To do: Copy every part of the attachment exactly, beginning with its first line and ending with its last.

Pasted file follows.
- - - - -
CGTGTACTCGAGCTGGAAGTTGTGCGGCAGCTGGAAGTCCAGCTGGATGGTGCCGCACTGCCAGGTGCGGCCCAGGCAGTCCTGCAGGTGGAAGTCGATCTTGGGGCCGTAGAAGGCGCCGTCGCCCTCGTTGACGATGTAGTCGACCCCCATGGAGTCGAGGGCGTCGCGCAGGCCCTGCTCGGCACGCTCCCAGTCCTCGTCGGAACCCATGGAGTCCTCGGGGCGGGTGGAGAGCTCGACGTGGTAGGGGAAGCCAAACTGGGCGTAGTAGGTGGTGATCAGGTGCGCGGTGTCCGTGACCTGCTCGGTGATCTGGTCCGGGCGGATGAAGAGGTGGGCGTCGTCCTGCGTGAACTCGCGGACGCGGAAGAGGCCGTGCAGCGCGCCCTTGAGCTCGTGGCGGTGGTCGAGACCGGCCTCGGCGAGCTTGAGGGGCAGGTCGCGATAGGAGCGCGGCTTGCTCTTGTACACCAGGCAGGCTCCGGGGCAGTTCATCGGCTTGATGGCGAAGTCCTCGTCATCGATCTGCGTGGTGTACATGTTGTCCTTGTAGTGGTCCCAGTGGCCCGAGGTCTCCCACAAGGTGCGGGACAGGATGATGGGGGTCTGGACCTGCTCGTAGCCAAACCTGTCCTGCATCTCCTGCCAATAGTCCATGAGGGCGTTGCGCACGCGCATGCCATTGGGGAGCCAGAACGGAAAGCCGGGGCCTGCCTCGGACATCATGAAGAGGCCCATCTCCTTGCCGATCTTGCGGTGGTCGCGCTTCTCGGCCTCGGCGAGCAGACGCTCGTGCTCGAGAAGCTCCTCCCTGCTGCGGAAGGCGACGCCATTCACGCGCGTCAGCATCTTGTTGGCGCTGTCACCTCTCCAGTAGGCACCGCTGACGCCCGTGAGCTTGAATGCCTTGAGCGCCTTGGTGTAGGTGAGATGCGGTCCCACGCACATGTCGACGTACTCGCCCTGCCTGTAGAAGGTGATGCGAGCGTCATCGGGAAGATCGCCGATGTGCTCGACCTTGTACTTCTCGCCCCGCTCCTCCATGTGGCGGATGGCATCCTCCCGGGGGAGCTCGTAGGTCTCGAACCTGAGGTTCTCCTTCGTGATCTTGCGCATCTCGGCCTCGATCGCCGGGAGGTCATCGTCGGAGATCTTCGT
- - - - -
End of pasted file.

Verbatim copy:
CGTGTACTCGAGCTGGAAGTTGTGCGGCAGCTGGAAGTCCAGCTGGATGGTGCCGCACTGCCAGGTGCGGCCCAGGCAGTCCTGCAGGTGGAAGTCGATCTTGGGGCCGTAGAAGGCGCCGTCGCCCTCGTTGACGATGTAGTCGACCCCCATGGAGTCGAGGGCGTCGCGCAGGCCCTGCTCGGCACGCTCCCAGTCCTCGTCGGAACCCATGGAGTCCTCGGGGCGGGTGGAGAGCTCGACGTGGTAGGGGAAGCCAAACTGGGCGTAGTAGGTGGTGATCAGGTGCGCGGTGTCCGTGACCTGCTCGGTGATCTGGTCCGGGCGGATGAAGAGGTGGGCGTCGTCCTGCGTGAACTCGCGGACGCGGAAGAGGCCGTGCAGCGCGCCCTTGAGCTCGTGGCGGTGGTCGAGACCGGCCTCGGCGAGCTTGAGGGGCAGGTCGCGATAGGAGCGCGGCTTGCTCTTGTACACCAGGCAGGCTCCGGGGCAGTTCATCGGCTTGATGGCGAAGTCCTCGTCATCGATCTGCGTGGTGTACATGTTGTCCTTGTAGTGGTCCCAGTGGCCCGAGGTCTCCCACAAGGTGCGGGACAGGATGATGGGGGTCTGGACCTGCTCGTAGCCAAACCTGTCCTGCATCTCCTGCCAATAGTCCATGAGGGCGTTGCGCACGCGCATGCCATTGGGGAGCCAGAACGGAAAGCCGGGGCCTGCCTCGGACATCATGAAGAGGCCCATCTCCTTGCCGATCTTGCGGTGGTCGCGCTTCTCGGCCTCGGCGAGCAGACGCTCGTGCTCGAGAAGCTCCTCCCTGCTGCGGAAGGCGACGCCATTCACGCGCGTCAGCATCTTGTTGGCGCTGTCACCTCTCCAGTAGGCACCGCTGACGCCCGTGAGCTTGAATGCCTTGAGCGCCTTGGTGTAGGTGAGATGCGGTCCCACGCACATGTCGACGTACTCGCCCTGCCTGTAGAAGGTGATGCGAGCGTCATCGGGAAGATCGCCGATGTGCTCGACCTTGTACTTCTCGCCCCGCTCCTCCATGTGGCGGATGGCATCCTCCCGGGGGAGCTCGTAGGTCTCGAACCTGAGGTTCTCCTTCGTGATCTTGCGCATCTCGGCCTCGATCGCCGGGAGGTCATCGTCGGAGATCTTCGT